With Peacemaker’s squad returning for a second season, Vic could be the next government agent charged with keeping tabs on Chris Smith and the 11th Street Kids.

In recent years, the Question has made a comeback of sorts with DC’s Black Label. He has starred in his own limited series, The Question: the Many Deaths of Vic Sage



Another character to make the jump from Charlton to DC was Nightshade. Originally Captain Atom’s sidekick and lover, she came into her own during the ‘80s when she was added to Task Force X. It’s that Suicide Squad connection that could make her a prime candidate for Peacemaker.

For the most part, Nightshade is like the DC version of Black Widow but with superpowers. Eve Eden can manipulate darkness itself, going so far as to bring shadows to life. She also has the ability to teleport using those shadows. It’s no wonder that DC’s creative team added her to the Suicide Squad.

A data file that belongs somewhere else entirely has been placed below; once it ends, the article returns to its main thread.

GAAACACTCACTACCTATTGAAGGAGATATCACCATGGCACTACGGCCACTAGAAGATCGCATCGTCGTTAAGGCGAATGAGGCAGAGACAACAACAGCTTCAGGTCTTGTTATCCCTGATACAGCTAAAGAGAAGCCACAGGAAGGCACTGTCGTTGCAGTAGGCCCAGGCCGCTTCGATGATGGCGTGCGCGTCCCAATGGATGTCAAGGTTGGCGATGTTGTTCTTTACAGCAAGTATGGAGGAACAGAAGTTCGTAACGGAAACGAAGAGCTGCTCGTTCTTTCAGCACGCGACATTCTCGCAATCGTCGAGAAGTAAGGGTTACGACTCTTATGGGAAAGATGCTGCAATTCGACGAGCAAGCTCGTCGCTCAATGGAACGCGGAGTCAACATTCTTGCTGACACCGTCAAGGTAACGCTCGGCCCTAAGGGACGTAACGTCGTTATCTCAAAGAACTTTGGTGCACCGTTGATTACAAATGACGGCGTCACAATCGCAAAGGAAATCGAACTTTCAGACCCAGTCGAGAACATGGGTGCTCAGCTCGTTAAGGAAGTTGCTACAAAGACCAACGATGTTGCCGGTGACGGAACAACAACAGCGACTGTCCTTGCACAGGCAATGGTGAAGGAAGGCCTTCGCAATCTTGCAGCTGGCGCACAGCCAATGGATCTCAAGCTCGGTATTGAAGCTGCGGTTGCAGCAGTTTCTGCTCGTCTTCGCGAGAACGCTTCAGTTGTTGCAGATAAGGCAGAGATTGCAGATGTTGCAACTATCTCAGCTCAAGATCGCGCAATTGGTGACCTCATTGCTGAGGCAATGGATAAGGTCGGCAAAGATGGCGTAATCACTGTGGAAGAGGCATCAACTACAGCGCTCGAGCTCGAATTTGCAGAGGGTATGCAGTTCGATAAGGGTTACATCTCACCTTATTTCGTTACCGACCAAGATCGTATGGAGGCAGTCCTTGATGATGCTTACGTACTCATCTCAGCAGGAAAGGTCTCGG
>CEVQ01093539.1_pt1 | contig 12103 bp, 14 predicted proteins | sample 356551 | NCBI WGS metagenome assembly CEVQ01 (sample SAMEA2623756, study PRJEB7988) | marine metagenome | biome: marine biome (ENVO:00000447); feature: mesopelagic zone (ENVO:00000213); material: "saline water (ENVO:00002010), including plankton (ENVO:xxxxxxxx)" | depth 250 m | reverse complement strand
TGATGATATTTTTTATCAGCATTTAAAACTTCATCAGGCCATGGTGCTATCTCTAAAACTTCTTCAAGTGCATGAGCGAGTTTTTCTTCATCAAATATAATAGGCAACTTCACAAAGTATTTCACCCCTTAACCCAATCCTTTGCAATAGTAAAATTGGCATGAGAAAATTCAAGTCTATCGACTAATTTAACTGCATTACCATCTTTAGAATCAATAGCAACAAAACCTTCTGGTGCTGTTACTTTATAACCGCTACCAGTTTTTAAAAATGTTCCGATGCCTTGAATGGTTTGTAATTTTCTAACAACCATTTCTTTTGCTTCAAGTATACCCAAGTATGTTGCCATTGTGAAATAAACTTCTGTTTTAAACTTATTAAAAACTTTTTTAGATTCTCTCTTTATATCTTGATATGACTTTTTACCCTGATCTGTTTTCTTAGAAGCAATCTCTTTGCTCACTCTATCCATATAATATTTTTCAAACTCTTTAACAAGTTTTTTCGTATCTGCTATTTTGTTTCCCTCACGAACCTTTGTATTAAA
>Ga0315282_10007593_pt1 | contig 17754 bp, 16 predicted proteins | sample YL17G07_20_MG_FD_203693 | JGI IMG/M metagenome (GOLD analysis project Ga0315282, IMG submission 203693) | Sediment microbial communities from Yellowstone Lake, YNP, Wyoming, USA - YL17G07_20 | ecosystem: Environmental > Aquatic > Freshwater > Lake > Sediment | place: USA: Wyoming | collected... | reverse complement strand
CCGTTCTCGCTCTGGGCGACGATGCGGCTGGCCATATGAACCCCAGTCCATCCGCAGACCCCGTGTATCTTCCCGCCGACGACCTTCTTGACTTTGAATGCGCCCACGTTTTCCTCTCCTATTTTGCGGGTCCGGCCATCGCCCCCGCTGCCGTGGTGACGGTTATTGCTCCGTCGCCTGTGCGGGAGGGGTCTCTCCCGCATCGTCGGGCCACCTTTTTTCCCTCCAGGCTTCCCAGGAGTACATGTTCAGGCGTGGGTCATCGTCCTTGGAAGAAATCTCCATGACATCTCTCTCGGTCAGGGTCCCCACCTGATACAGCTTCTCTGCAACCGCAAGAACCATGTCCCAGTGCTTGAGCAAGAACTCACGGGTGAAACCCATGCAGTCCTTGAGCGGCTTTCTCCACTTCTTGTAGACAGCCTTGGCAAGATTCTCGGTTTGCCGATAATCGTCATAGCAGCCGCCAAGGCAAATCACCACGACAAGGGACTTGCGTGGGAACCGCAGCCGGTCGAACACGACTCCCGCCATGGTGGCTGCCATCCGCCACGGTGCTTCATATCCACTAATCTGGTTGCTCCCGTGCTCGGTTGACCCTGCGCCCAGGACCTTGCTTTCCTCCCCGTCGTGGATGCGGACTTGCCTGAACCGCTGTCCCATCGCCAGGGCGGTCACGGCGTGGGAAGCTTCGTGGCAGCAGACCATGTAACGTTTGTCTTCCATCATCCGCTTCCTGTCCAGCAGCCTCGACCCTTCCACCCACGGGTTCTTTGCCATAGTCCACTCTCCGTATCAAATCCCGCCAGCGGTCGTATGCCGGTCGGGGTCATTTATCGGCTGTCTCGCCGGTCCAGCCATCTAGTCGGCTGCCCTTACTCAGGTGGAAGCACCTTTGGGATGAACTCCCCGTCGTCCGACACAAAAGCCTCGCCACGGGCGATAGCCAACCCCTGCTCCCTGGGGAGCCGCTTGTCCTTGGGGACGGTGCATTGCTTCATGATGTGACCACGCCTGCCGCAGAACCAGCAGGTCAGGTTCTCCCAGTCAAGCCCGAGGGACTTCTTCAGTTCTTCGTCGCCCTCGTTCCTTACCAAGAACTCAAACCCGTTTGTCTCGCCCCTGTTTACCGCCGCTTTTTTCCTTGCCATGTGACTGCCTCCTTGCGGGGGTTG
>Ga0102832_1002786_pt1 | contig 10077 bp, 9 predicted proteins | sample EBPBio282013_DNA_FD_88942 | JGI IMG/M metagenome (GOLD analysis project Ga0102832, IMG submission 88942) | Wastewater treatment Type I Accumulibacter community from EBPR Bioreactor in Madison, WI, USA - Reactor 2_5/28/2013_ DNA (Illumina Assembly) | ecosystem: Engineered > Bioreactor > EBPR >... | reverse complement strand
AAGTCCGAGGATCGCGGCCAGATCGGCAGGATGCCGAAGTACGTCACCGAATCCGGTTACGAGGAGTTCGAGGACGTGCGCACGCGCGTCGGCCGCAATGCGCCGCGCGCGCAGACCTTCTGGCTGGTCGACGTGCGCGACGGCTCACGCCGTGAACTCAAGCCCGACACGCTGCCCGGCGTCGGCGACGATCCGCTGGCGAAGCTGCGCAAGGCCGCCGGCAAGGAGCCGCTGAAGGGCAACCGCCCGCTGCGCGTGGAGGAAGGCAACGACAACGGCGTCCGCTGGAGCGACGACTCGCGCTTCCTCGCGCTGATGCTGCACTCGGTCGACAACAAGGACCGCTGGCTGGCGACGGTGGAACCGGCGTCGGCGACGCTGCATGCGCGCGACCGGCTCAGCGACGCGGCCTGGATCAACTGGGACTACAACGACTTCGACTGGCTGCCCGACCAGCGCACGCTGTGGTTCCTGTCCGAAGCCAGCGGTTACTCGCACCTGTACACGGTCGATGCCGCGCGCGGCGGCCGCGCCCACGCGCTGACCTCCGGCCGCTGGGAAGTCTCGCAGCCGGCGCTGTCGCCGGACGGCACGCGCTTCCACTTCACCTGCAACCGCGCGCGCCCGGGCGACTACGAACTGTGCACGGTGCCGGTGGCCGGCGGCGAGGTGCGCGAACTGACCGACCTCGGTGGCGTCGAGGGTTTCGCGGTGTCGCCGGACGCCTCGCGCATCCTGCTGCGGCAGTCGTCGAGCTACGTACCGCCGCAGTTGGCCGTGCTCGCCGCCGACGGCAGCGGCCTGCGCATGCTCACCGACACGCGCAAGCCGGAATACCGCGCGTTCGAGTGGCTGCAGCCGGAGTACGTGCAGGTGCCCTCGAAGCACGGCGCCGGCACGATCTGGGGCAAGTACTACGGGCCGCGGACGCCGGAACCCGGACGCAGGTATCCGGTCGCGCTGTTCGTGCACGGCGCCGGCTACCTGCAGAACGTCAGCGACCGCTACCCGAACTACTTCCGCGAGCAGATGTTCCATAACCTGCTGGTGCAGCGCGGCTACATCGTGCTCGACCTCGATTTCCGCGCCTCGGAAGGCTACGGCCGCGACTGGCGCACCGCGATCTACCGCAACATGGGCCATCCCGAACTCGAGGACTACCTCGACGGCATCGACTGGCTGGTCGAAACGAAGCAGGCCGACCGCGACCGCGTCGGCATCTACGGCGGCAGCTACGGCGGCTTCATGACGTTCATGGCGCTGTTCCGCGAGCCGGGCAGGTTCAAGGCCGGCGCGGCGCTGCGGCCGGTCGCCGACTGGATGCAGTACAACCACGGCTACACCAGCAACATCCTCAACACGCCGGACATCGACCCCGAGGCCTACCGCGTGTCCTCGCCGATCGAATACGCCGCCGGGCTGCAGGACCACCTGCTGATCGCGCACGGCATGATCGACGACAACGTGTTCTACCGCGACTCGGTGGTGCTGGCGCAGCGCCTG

Taking things a step further, she has a connection to Judomaster, one of the breakout supporting stars of Peacemaker. Nightshade was trained by his sidekick, Tiger, and that makes both of them possible choices to appear alongside Judomaster in the upcoming season.


In the Peacemaker finale, Leota Adebayo outs the Suicide Squad and reveals the inner workings of the shadowy Task Force X in a press conference. Chances are the new season of Peacemaker will delve deeper into the covert team’s past, which will pave the way for several new faces. That should open the door for any of the Charlton characters, particularly Captain Atom, the Question, and Nightshade.

Matt Tuck is the author of the novel, Lost Bones of the Dead. He is a professional writer, avid comic collector, former teacher, and the Blogger Supreme. You can follow him on his Facebook page, The Comic Blog, or on Instagram at matt.tuck.writer.